In the early 1900s the death rate for babies was high. It was especially high in the South.
This was before antibiotics were available. There were few rural doctors and few pediatricians at all. Heat and humidity, flies, contaminated milk and misinformation on infant care led to a high mortality rate for children under two.
Dr. Daniel Lesesne Smith wanted to do something about this.
In 1914 he started the Infants’ and Children’s Sanitarium and the Spartanburg Baby Hospital.
Dr. D. L. Smith believed that most infant illnesses were caused by improper feeding and care. He believed that training mothers to be caregivers would make the most difference in lowering infant mortality.
Dr. Smith and his family spent summers in Saluda to get out of the heat and humidity. He believed that the healthful climate of Saluda would benefit sick babies.
He founded a summer sanitarium in Saluda where he could give mothers accurate information on caring for their babies and mother and baby could benefit from the healthy air.
His common-sense approach emphasized the mother’s role in wellness in babies. He focused on cleanliness, climate, fresh food and breast milk.
In 1921, he opened the Southern Pediatric Seminar in Saluda with Dr. Frank H. Richardson. The motto was “Better Babies in the South.” They invited general practitioners to come for a two week course providing accurate information on caring for infants. He invited instructors from around the country to teach the diagnosis, prevention and treatment of childhood diseases.
Dr. D. L. Smith made a difference. He continued to work in the hospitals until his death in 1947. His wife kept the hospital open with the assistance of physician Sammy Elsmore. The Infants’ and Children’s Sanitarium closed when she died, in 1951. The Spartanburg Baby Hospital closed in 1953.
In 1958, the Southern Pediatric Seminar was discontinued. By then pediatric courses were taught in all medical schools.
The pediatrics section of the Seminar moved to Morehead City, NC. The Ob/Gyn section of the Seminar still holds a conference every July at the Grove Park Inn in Asheville as the nonprofit Southern Obstetric and Gynecologic Seminar.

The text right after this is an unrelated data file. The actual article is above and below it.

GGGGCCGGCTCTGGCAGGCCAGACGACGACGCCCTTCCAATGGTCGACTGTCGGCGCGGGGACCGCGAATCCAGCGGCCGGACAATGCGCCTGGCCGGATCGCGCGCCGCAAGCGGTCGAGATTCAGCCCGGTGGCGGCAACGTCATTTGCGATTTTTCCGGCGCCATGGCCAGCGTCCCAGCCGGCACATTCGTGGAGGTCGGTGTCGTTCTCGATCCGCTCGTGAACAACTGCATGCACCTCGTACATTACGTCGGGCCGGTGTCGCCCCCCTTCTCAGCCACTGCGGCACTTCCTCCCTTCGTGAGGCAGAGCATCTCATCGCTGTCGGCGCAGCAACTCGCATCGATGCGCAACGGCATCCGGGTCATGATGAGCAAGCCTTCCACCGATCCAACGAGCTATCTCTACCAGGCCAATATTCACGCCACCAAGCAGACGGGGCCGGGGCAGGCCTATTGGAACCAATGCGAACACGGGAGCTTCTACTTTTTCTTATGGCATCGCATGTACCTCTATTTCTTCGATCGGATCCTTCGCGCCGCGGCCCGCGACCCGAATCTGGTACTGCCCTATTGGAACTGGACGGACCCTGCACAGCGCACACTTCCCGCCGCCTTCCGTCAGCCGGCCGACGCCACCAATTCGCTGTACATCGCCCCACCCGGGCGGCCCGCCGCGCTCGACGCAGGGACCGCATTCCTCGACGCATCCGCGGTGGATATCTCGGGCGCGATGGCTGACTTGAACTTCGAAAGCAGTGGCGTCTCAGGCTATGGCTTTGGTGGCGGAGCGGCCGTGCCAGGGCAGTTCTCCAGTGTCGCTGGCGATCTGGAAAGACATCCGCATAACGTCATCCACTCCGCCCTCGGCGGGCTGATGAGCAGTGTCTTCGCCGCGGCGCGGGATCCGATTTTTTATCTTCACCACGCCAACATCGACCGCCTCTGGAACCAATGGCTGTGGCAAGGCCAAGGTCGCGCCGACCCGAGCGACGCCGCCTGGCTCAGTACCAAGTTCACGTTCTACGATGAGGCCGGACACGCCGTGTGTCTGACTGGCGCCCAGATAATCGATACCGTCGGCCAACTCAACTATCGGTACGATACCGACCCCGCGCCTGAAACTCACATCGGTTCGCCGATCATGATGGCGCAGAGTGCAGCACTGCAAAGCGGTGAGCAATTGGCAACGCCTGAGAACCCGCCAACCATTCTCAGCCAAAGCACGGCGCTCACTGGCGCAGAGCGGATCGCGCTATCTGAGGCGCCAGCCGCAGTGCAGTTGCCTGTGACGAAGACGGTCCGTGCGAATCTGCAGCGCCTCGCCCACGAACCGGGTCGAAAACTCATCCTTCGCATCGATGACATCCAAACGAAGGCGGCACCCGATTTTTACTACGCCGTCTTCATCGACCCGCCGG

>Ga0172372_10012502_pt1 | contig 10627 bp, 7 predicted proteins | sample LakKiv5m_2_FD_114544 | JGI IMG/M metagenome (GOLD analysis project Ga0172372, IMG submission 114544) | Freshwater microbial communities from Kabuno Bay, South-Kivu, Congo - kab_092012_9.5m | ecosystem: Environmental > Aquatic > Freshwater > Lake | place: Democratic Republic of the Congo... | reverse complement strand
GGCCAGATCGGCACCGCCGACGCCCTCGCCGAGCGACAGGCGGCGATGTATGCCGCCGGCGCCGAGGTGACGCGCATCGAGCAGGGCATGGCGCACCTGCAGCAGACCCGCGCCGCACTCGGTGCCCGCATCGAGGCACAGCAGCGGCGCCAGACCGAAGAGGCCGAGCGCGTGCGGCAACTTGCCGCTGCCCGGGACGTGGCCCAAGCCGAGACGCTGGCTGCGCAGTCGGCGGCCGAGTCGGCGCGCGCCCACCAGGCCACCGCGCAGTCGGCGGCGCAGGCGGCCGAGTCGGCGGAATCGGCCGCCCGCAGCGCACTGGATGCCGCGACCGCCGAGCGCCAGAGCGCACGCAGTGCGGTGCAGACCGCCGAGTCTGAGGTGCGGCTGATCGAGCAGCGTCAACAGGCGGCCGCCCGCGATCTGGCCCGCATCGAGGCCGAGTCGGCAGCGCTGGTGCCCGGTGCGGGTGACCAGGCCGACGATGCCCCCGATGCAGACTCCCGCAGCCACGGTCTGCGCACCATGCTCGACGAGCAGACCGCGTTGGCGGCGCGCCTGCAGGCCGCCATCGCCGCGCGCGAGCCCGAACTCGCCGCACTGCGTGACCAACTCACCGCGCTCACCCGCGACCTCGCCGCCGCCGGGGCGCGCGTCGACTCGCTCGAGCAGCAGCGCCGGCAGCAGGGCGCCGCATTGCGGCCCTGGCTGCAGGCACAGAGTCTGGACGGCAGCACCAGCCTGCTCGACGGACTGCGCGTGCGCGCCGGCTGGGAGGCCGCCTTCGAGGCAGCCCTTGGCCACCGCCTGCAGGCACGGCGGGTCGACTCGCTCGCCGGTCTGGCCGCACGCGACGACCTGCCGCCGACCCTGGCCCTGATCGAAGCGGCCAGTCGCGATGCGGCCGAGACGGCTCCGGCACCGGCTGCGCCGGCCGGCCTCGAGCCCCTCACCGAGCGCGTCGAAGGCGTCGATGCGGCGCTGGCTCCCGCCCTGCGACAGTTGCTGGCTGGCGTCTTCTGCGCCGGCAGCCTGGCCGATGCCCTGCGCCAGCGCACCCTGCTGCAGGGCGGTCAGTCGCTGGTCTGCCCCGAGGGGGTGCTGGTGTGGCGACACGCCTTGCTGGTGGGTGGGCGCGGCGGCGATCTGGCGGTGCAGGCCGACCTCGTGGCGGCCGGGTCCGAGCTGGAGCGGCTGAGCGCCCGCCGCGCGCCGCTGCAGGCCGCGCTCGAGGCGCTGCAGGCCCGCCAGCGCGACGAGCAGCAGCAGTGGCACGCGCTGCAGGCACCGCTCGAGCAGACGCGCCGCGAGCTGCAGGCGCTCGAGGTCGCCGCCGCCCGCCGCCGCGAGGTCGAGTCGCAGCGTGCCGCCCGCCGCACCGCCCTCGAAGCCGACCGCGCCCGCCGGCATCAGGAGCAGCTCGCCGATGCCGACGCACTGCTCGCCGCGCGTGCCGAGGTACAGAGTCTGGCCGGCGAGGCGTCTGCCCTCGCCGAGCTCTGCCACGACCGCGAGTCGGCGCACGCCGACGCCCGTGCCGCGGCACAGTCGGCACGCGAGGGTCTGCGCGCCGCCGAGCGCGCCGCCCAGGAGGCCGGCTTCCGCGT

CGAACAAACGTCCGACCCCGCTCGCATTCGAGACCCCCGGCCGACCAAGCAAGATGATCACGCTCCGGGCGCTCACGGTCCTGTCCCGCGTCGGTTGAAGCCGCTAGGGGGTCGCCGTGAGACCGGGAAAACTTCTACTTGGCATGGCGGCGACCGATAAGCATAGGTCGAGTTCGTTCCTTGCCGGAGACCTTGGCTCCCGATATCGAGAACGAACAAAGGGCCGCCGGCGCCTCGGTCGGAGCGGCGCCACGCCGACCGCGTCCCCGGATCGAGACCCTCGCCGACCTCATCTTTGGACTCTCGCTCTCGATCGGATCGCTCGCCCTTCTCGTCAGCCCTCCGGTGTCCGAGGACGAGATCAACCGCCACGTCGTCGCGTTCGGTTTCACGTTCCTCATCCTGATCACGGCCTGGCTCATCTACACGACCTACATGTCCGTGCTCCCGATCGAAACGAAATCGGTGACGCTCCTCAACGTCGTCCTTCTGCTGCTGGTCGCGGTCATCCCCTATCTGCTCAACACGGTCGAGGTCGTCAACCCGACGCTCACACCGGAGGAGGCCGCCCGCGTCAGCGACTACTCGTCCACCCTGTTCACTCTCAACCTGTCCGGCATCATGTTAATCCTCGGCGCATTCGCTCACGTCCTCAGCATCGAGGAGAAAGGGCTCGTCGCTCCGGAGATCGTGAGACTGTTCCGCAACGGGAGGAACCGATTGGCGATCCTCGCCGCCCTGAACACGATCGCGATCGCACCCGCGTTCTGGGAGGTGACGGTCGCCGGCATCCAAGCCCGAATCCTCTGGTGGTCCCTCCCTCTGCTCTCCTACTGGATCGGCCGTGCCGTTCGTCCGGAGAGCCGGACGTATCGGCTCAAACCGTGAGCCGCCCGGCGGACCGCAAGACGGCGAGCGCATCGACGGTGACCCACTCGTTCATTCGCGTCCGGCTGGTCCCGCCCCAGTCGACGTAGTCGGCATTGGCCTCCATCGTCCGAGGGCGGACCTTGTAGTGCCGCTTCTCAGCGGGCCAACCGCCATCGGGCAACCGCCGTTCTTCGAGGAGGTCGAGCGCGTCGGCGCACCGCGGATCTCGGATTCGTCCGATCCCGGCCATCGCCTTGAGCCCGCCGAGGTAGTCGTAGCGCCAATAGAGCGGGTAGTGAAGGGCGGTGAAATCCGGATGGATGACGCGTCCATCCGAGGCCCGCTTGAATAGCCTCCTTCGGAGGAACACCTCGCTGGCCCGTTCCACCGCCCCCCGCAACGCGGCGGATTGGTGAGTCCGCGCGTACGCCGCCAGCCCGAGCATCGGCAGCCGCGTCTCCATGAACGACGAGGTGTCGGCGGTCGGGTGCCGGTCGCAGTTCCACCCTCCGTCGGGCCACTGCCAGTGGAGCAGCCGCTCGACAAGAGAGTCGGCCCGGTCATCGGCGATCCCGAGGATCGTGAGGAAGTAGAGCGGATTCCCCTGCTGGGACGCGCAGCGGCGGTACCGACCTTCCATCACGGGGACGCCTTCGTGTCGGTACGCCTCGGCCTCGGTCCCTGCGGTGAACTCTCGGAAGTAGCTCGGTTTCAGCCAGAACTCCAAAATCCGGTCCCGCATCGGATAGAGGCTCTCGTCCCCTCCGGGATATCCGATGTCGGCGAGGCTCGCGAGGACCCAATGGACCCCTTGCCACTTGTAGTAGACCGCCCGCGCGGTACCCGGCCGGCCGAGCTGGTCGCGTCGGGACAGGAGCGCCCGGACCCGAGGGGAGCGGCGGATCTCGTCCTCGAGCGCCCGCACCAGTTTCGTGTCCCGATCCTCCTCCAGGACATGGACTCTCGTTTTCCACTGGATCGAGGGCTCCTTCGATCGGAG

Saluda Historic Depot has a monthly event on railroad history and the Saluda Grade called Saluda Train Tales.
August 2018, Saluda Train Tales interviewed three grandchildren of Dr. Lesesne Smith. They told how the Baby Hospital came to be.
A local paper, the Tryon Daily Bulletin carried the story on August 9, 2018.
Lesesne Smith was born in Berkeley County on July 28, 1877. He grew up in Mt. Pleasant and graduated from Porter Military Academy. He was in the first class to matriculate at Clemson. He established the Spartanburg Baby Hospital, a charity institution, as well as his private Infant’s and Children’ s Sanatorium.
In a time of limited opportunity for continuing education for doctors, Dr. Smith founded in 1921 the Southern Pediatric Seminar in Saluda, North Carolina. This two-week post-graduate summer course was designed specifically for the general practitioner. Lectures were given by some of the South’s leading experts who paid their own expenses and donated their time to present the latest developments in pediatrics and obstetrics. The only expense to the student was a registration fee of $25…